Immigration Policy is broken. We all agree. How should we fix it and why haven’t we been able to fix it over the last two decades? There is a multifaceted answer to this question, but Congress has been unable to agree on how to deal with the policy changes. We have had numerous attempts and even many pieces of legislation passed that address one or more parts of the policy reforms. Although successful in addressing some policy reform issues, Congress still needs to pass legislation to complete the needed reforms.

Why is it so difficult? It might have something to do with the complex policy issues. Immigration is about people coming into our country as visitors, family members, and employees of our businesses and even as refugees; people from different parts of the world — different cultures, religion, and ethnicities. This human component seems to have stymied our legislators.

There is a fair amount of rhetoric about why our policies should be changed in one way or another, but a lot of the rhetoric doesn’t address the real policy issues in a systemic way.

We know what needs to be addressed. For simplicity sake let’s break it down into four parts:

(1) border security;

(2) interior enforcement;

(3) legal immigration reform for the immigrant and non-immigrant visa system; and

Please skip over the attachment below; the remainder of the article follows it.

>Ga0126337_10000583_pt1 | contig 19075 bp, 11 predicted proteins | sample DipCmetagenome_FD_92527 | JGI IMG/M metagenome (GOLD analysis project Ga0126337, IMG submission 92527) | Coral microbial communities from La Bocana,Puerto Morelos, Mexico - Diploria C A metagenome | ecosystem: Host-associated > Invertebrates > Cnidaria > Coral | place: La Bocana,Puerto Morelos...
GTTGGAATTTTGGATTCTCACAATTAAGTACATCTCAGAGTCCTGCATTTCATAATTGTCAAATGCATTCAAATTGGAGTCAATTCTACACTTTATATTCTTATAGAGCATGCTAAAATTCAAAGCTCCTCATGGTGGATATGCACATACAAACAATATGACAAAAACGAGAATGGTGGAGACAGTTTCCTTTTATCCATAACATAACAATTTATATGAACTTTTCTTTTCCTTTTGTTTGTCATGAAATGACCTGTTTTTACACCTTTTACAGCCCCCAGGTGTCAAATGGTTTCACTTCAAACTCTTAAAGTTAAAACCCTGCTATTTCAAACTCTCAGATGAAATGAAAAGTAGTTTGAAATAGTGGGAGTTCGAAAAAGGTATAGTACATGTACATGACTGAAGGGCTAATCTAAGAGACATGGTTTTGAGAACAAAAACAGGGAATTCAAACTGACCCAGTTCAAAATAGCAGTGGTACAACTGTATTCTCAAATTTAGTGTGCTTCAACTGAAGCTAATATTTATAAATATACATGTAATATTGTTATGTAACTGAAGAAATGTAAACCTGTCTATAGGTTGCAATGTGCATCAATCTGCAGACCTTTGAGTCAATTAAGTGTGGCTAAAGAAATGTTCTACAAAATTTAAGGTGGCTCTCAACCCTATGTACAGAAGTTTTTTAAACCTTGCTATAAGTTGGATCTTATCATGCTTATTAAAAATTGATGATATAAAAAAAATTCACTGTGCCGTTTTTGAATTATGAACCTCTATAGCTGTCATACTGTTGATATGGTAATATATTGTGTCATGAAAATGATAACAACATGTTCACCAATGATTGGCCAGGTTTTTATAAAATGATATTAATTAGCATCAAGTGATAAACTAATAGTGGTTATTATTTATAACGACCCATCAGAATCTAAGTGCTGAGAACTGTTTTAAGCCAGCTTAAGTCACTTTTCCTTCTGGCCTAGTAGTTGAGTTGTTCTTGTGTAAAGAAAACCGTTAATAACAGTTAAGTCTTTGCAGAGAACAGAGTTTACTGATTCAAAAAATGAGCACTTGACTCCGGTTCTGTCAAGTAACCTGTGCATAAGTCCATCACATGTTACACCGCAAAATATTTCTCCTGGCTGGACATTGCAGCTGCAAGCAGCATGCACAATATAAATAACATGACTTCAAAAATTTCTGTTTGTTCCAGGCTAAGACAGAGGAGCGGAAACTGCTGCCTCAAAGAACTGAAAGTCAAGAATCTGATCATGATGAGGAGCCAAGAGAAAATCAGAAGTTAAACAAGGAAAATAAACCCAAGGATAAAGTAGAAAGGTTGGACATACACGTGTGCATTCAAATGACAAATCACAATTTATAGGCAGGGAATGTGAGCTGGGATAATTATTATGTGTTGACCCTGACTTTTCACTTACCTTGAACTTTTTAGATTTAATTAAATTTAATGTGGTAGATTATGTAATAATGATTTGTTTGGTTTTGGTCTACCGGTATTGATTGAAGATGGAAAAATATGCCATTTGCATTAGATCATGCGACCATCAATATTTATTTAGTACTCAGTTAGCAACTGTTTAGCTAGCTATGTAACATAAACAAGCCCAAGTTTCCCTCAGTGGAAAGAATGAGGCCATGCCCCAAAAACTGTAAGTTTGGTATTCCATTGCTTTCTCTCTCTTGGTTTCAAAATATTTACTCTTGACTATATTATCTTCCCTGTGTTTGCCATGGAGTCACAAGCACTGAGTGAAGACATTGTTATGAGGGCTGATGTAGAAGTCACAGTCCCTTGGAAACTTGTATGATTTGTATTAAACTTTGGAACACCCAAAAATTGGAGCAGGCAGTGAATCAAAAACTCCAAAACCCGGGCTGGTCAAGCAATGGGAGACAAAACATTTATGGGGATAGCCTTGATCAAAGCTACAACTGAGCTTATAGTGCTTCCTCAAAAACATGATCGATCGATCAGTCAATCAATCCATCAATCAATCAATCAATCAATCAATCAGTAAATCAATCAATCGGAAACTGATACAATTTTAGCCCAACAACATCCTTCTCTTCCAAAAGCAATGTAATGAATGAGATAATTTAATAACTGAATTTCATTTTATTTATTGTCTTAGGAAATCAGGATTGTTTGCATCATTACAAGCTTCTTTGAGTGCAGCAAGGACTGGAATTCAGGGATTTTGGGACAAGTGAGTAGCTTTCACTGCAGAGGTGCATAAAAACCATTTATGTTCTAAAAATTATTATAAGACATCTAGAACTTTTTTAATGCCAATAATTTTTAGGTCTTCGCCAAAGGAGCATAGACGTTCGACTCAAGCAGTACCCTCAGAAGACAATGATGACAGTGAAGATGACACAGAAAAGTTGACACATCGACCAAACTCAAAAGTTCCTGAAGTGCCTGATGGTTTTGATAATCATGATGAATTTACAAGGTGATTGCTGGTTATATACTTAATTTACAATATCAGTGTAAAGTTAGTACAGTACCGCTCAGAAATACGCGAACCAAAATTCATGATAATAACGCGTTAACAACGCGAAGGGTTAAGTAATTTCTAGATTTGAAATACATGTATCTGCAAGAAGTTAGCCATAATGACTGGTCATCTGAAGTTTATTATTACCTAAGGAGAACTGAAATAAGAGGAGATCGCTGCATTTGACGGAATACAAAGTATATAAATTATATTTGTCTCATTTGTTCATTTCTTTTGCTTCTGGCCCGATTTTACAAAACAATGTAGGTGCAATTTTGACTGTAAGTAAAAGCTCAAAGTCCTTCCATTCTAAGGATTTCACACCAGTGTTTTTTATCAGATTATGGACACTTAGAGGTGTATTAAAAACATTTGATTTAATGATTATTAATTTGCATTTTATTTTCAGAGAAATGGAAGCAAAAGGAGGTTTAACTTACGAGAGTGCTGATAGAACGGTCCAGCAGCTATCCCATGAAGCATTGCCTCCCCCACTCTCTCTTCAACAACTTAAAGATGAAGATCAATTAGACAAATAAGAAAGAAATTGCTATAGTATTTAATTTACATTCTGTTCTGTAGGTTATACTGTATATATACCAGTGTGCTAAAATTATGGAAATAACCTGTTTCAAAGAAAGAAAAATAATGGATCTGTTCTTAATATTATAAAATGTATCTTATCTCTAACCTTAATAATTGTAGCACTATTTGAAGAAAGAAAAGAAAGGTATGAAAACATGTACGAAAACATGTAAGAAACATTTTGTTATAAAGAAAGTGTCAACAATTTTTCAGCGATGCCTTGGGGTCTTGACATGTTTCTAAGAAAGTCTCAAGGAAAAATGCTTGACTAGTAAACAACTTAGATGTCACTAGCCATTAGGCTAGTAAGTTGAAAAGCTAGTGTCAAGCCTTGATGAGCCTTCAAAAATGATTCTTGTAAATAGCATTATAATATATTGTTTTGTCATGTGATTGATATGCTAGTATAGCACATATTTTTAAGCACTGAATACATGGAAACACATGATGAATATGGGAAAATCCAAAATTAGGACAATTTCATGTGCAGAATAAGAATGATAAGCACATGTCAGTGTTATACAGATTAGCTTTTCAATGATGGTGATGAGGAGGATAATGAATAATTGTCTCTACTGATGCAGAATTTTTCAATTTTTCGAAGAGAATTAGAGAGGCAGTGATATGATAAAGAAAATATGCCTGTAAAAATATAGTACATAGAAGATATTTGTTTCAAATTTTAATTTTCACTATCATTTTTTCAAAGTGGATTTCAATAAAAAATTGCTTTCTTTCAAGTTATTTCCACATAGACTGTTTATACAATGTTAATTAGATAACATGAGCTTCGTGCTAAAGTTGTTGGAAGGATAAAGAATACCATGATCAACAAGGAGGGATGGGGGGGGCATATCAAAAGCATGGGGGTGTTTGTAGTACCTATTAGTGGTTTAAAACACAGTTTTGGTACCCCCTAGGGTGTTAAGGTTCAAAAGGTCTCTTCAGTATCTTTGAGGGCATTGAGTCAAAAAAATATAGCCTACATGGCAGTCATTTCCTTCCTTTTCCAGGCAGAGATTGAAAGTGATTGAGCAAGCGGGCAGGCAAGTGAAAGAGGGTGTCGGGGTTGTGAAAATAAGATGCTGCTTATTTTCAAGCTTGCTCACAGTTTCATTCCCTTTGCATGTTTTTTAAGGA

(4) a plan for the current undocumented people in the U.S.

We should be able to come up with revisions to our current law that address these issues. Indeed the Senate has passed two major comprehensive immigration reform bills in the last 10 years that does just that. The Comprehensive Immigration Reform Act (S. 2611) was passed by the Senate in 2006. The Border Security, Economic Opportunity, and Immigration Modernization Act of 2013 (S.744) was passed by the Senate in 2013. The House has also tackled these key issues in introduced bills and has proposed a step-by-step approach to a legislative fix. The architecture and blue prints for reform exist. We now need to address real policy issues and make our immigration laws function the way they should for our businesses, our economy, our families and for our national and our international obligations.